Lazarus is among the most fully achieved statements of Jean Paul Lemieux’s primitivist period (1940–1946). This narrative work develops in four scenes linked by a road that snakes through the composition. The viewer’s eye is first arrested by the church, from which the artist has removed both the roof and the apse. The view from high above allows us to look down on the priest preaching to a more or less attentive congregation. Lemieux’s penchant for humorous touches can be seen in details like the parishioner who has fallen asleep with his head against a pillar and the two men having a casual chat in the choir loft.
Outside the church we find three more scenes. In the lower right of the composition a funeral procession makes its way toward the cemetery, where Jesus, dressed in a business suit, blesses Lazarus, who has just risen from the dead. On the left there is a scene of war: six bomber aircraft are flying above the ruins, while villagers and parachutists landing on the ground are killing each other. In the distance, a schooner sails toward the catastrophe under a blue sky enlivened by puffy clouds.
Lemieux’s subject is the tranquil existence of a small French-Canadian community that listens to the comforting words of its priest about the miraculous resurrection of Lazarus, while the war rages far away in Europe. At first glance, this narrative picture might seem to belong to the category of folk art. That was the opinion of Lemieux’s friend the ethnologist Marius Barbeau (1883–1969), who saw its imagery as primitive and folkloric.
However, Lazarus is a complex work by a remarkably sophisticated artist. On the one hand, the synthetism of the views of the church and the modern staging of the resurrection of Lazarus have echoes of the French Pont-Aven School, also called the Nabis, whose influence inspired the renewal of decorative religious art in Quebec from the 1930s to the 1960s. This work by Lemieux belongs with these movements, demonstrating that superficial religious practice cannot nourish an authentic spiritual life. On the other hand, as in Corpus Christi, Quebec City (La Fête-Dieu à Québec), 1944, the painter is using cavalier perspective (also called oblique projection), which was practised at Sienna and Florence by the painters of the Quattrocento and reappeared later in the still lifes of Paul Cézanne (1839–1906). This type of perspective from above creates a narrative space by providing a view on different levels, with minimal overlapping.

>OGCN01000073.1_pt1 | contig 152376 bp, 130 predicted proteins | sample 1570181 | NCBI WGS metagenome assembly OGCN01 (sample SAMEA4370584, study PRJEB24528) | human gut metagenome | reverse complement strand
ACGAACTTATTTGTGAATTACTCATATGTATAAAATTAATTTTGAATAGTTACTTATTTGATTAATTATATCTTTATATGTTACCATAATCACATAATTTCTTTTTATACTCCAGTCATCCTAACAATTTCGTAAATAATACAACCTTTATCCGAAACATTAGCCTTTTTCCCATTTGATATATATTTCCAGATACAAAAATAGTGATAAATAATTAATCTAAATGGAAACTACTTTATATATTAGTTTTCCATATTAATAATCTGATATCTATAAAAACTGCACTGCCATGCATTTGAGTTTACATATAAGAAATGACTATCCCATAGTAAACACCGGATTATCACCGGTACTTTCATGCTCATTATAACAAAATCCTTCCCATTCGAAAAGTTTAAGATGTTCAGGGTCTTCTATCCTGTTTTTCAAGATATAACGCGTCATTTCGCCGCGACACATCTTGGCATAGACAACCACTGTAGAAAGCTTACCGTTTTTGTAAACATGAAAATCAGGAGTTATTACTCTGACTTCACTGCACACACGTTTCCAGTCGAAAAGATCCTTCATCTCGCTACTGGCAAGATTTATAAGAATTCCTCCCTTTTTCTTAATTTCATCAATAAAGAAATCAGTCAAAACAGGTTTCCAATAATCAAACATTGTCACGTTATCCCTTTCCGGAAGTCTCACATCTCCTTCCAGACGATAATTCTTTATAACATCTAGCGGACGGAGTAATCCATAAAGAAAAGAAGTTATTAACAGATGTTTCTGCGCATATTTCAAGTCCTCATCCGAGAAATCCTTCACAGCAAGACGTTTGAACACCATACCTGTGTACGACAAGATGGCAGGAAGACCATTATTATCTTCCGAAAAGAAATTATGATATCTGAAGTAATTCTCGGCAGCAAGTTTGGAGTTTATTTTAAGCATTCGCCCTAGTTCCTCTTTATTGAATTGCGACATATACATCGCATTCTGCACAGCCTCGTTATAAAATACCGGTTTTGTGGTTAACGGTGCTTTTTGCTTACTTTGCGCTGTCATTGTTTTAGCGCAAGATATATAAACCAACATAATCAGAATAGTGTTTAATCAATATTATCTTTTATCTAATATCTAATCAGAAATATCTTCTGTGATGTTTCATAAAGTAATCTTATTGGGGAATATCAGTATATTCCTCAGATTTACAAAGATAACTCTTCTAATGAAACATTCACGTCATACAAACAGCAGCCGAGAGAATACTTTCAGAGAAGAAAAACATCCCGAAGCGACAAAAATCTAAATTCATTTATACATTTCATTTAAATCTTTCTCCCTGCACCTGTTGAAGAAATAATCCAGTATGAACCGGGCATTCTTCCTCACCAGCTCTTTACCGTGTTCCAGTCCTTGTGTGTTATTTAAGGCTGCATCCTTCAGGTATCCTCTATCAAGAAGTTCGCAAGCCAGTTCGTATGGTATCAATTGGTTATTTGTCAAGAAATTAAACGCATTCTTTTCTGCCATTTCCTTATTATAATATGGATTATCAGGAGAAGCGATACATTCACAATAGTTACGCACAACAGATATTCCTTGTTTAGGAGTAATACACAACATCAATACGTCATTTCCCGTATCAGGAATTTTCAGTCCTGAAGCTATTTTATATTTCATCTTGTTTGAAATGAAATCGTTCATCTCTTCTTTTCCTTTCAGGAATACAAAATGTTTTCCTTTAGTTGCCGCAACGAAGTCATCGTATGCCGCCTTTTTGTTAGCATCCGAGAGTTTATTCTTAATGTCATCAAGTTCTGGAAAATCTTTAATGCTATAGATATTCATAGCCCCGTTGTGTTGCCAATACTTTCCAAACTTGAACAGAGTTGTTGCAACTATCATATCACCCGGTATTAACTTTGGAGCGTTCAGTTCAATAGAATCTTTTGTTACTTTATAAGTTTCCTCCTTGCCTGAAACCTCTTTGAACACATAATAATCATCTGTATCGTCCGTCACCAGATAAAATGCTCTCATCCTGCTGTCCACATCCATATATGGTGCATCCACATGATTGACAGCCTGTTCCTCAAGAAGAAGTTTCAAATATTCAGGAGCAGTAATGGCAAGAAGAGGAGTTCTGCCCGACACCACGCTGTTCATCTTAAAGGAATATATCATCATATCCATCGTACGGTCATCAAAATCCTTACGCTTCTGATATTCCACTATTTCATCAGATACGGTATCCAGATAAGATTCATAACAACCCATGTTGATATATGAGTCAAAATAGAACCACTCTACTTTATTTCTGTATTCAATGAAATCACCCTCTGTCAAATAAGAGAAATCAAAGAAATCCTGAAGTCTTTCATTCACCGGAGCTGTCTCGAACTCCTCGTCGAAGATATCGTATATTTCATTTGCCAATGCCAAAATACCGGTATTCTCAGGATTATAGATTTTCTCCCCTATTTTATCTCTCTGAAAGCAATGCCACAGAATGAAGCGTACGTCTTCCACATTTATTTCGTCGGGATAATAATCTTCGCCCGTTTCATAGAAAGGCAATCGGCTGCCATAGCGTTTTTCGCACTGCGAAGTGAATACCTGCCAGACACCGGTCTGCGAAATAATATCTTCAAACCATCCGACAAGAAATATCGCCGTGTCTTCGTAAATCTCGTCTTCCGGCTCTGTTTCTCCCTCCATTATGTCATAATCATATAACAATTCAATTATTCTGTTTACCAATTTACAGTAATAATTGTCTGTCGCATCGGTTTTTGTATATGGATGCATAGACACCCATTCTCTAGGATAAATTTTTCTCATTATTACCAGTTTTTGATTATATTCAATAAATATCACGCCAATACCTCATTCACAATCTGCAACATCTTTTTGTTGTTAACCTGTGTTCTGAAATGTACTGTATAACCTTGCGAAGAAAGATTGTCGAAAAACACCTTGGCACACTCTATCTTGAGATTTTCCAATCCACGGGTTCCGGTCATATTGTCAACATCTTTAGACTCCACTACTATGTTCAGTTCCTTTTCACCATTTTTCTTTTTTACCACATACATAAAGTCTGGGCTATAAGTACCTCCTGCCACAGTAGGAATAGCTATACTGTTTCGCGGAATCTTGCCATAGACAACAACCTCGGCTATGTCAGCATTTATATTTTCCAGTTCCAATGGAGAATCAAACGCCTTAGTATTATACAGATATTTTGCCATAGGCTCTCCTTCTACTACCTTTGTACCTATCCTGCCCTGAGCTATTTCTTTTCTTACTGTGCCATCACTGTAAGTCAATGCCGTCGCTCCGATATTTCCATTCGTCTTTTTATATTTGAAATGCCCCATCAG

Along with these European influences, Lazarus owes a debt to the social realism of the Ashcan School, which Lemieux learned of in the United States at the beginning of the 1930s. Several aspects of the painting make reference to the school, including the use of caricature and irony, but what viewers mostly remember is the condemnation implied by the juxtaposition of the scenes of war and the preaching of the sermon. These two scenes place drama and detachment in stark contrast: the bombs dropping on a civilian population and the oblivious, untroubled life of a people subjected to the power of the Church.